- How to Build an Asteroid11 Sep, 2020
- A Holistic Approach to Understanding Asteroids: Laboratory Experiments, Theoretical Models, & Radar Observations 11 Sep, 2020
- Sharing the Connection: Arecibo’s Planetary Radar & NASA’s OSIRIS-REx Mission to Bennu10 Sep, 2020
- Analyzing Gravitational Fields Around Small Bodies in Support of Future Spacecraft Missions09 Sep, 2020
- Broken Cable Damages Arecibo Observatory11 Aug, 2020
- Open Position: Research Intern06 Aug, 2020
- Recorded Session: Arecibo Observatory Virtual Town Hall30 Jul, 2020
- The Arecibo Observatory congratulates Dr. Martha P. Haynes, recipient of the Janksy Lectureship 2020! 23 Jul, 2020
- AO Adapts: Continued Workshops, Training, and Education06 Jul, 2020
- Annoucing the Arecibo Observatory Town Hall01 Jul, 2020
- AO Features: Former AO Postdoctoral Researcher Kristen Jones30 Jun, 2020
- New AO Lidar Observations of Ca+ in the Mesosphere and Thermosphere29 Jun, 2020
- Breaking Assumptions on the Excitation Temperatures in Molecular Clouds29 Jun, 2020
- Modifying the Earth’s Ionosphere from Arecibo29 Jun, 2020
- AO radar measurements of Jupiter’s Moons29 Jun, 2020
- A New Approach for Understanding the Occurrence Rate of MSTIDs in the Caribbean Nighttime Ionosphere29 Jun, 2020
|Planetary Science||AO Colloquium: Dr. Michael Denton|
The first colloquium of 2020 was held on January 21st and featured a talk describing the Unsolved Problems in Plasmaspheric Physics from Dr. Michael Denton, Research Scientist with the Space Science Institute at Los Alamos in New Mexico. Dr. Denton’s research focuses on understanding the Earth’s neutral atmosphere, inner magnetosphere plasmas, and the magnetospheric response to solar wind drivers such as high-speed solar-wind streams and coronal mass ejections (CMEs).
“We invited Dr. Denton to be an AO Colloquium Speaker because his expertise fits well with the capabilities and research lines of Arecibo. He is an expert in plasmasphere - ionosphere studies and heliophysics that includes interplanetary space weather,” AO Colloquium Committee chair and Research Scientist Dr. Jens Lautenbach explained.
“We invited Dr. Denton to be an AO Colloquium Speaker because his expertise fits well with the capabilities and research lines of Arecibo. He is an expert in plasmasphere - ionosphere studies and heliophysics that includes interplanetary space weather...” - Dr. Jens LautenbachColloquium Committee chair and Research Scientist at AO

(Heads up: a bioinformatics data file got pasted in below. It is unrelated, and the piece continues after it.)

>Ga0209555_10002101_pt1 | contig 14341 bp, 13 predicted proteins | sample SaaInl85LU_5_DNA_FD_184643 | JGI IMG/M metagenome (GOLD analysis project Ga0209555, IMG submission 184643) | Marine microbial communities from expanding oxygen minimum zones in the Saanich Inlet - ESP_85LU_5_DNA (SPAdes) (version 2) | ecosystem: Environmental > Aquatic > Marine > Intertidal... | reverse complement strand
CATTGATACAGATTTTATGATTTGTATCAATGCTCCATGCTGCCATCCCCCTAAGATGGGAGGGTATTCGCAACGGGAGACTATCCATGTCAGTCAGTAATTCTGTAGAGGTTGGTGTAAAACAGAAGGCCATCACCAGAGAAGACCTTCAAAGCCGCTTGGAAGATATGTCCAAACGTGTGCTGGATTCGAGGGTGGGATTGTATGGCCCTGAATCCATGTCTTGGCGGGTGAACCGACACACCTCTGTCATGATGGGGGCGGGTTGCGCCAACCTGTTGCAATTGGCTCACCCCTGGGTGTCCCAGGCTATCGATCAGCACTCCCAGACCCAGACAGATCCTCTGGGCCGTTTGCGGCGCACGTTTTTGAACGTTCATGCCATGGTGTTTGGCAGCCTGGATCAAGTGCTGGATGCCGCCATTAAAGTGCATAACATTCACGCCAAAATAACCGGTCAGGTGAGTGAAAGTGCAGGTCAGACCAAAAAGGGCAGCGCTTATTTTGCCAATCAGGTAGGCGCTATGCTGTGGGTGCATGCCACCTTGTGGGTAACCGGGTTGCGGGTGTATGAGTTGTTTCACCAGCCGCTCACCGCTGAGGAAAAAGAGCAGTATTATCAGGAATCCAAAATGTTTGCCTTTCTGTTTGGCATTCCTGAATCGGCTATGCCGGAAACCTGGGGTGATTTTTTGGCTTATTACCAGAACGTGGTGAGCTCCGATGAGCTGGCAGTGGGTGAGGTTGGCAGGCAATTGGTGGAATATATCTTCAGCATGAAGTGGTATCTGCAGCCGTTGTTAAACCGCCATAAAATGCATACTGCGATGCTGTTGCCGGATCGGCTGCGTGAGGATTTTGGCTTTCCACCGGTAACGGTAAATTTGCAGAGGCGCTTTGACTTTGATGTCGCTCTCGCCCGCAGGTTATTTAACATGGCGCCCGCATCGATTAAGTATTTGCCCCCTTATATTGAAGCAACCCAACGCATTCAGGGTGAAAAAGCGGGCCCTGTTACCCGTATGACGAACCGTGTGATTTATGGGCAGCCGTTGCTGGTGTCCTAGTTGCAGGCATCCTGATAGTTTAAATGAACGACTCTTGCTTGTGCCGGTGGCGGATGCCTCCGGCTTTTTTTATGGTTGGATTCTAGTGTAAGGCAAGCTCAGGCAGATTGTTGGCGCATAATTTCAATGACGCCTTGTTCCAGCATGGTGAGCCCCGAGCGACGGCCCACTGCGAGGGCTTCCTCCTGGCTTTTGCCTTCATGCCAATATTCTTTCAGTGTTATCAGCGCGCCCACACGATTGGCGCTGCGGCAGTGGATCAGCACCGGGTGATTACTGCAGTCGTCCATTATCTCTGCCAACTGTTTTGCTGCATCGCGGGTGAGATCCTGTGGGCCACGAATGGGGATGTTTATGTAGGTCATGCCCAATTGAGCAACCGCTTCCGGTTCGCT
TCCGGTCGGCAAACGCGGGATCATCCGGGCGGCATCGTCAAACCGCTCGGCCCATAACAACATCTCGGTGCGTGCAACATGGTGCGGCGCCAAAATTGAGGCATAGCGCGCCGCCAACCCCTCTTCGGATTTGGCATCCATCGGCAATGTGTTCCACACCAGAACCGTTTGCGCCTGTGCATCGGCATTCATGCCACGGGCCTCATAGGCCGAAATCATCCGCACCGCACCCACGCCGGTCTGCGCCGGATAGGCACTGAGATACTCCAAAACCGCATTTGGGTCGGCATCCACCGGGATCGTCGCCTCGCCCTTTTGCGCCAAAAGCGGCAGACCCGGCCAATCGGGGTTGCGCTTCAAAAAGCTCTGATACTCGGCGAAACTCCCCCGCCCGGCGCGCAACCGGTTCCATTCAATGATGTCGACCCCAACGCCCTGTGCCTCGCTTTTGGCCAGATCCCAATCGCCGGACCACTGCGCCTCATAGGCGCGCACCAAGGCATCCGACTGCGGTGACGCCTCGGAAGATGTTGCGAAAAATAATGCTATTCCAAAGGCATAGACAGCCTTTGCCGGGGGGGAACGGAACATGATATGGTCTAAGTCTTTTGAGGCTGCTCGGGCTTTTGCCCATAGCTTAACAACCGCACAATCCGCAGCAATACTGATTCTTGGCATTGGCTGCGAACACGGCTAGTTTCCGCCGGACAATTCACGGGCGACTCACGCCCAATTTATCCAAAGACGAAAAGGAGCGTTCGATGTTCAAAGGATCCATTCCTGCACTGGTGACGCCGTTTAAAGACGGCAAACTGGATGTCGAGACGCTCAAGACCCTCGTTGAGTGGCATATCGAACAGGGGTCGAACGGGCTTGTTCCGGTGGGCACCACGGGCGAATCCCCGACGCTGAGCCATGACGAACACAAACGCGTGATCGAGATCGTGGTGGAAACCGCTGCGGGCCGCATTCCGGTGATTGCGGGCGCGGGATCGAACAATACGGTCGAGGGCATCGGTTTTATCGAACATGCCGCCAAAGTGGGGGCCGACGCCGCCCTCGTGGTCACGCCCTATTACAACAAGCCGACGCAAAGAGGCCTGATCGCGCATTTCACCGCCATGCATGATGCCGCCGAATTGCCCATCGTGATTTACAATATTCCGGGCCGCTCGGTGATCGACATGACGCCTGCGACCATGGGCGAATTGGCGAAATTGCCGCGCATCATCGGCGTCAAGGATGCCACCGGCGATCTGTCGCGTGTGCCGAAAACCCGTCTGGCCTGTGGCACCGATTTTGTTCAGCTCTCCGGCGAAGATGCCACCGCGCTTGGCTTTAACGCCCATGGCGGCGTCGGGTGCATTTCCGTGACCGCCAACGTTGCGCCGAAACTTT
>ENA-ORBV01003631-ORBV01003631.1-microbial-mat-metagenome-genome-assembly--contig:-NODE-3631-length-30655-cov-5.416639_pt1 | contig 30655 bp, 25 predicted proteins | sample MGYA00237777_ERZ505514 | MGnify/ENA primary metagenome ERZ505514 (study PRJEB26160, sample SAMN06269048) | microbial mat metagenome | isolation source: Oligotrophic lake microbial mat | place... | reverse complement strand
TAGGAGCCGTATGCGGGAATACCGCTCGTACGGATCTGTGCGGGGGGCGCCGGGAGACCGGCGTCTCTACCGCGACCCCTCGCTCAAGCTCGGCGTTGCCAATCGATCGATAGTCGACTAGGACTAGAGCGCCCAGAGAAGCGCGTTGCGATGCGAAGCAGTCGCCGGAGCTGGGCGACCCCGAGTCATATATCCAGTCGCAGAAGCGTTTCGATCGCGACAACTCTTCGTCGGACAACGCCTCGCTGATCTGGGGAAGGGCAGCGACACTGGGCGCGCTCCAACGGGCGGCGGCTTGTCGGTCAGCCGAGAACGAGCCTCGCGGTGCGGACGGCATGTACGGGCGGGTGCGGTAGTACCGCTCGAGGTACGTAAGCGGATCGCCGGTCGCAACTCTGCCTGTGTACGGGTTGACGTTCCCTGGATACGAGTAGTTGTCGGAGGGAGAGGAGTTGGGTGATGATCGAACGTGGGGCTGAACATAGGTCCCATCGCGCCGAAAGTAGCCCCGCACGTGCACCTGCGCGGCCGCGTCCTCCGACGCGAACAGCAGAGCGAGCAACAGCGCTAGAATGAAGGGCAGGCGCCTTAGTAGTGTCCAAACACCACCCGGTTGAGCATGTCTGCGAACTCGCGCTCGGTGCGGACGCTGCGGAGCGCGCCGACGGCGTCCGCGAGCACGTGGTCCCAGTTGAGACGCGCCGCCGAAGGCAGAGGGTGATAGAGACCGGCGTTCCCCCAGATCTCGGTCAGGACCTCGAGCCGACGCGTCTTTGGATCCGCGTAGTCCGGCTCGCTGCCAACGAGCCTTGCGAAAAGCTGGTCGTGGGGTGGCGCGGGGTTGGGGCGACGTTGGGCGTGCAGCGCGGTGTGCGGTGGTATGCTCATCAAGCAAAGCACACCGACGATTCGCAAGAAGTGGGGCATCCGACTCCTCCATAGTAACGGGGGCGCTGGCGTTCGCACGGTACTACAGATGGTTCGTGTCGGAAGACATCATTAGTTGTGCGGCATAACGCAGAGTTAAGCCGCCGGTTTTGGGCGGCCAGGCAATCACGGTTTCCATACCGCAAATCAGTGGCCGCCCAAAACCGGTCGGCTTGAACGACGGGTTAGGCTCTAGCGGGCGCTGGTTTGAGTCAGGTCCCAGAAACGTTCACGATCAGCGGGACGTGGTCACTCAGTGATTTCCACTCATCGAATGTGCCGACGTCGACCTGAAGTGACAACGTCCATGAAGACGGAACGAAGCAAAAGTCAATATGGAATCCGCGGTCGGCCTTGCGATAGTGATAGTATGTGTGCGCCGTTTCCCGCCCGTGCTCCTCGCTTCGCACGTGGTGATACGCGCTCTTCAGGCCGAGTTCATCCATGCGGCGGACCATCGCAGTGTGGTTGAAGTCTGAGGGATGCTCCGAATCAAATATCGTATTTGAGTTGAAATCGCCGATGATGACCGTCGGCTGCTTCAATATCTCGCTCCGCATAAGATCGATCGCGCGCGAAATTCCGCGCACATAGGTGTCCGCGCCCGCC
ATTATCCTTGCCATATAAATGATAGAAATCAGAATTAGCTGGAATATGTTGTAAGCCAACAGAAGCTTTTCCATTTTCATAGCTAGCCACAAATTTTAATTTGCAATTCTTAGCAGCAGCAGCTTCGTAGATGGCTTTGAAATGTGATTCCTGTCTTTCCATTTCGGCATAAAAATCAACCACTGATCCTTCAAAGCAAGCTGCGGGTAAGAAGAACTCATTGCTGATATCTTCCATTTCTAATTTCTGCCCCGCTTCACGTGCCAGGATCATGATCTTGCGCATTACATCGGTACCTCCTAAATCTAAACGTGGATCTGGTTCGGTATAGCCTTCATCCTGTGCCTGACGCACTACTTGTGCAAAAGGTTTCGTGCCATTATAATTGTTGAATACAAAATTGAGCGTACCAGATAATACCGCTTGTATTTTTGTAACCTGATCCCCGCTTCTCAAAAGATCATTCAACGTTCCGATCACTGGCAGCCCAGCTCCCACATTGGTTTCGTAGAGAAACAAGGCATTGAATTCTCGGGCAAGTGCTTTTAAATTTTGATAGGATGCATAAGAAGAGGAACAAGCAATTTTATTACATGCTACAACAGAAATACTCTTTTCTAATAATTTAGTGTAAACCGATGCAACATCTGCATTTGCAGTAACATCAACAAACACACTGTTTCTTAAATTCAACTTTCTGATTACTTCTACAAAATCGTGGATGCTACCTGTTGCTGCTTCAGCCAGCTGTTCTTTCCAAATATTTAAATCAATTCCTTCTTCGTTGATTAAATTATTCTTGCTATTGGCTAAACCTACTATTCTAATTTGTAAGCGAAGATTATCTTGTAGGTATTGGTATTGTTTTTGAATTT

This was Dr. Denton’s first visit to AO, and said it was his “boyhood dream to visit Arecibo and actually see the radar dish for the first time.” He added, “Of course, all the earthquakes made things a bit more interesting than I had imagined!”.
In the AO Colloquium, Dr. Denton addressed the enigmatic questions of how the particles in the ionosphere get “refilled” following the geomagnetic storms that deplete them and how the plasmasphere affects the Earth’s radiation. Dr. Lautenbach said that his colloquium was extremely well attended, and “several people contacted him afterwards with questions and to ask for the recording of his presentation.”
“I’m aiming to commence a research project on the origin and dynamics of cold ionospheric/plasmaspheric material,” Dr. Denton shared. He said that the visit to Arecibo facilitated collaborations with AO researchers on how to best use the telescope and its data archives for the project. “Hopefully this will also mean future visits to the observatory!”
Dr. Lautenbach echoed that sentiment, stating that “Dr. Denton had extensive discussions with various AO staff, resulting in promising collaborations regarding the study of long-term trends in the ionosphere from over 40 years of data over Arecibo and new space weather projects”.
During his interview for social media, Dr. Denton expressed to all viewers that the path to becoming a scientist doesn’t have to follow the traditional route. Describing his own trajectory, he stated, “I love science, but I quit school when I was 18. I was flipping burgers at McDonald’s, but I decided to go back and then got intrigued by physics”. He added that, “People will say science is hard - which it is - but if you’ve got the dedication, then anybody can do it. If you are prepared to put in the time, then science can be a route for you too!”. You can watch his entire interview on the AO Colloquium page.
21-Jan-2020: Talk by Dr. Michael Denton: @ AO Library
Article written by Dr. Tracy Becker - AO Collaborator / SwRI Research Scientist
Keywords: arecibo, observatory, aas, astronomical, Minchin, Virkki, Ransom, Perera, McLaughlin, Manoharan, Clark, Roshi, Johnson, Gonazalez. , american, NANOGrav, International, Pulsar, Timing, Array, Radio, Recombination, Space-VLBI, Planetary Radar, Program, Solar, Heliophysics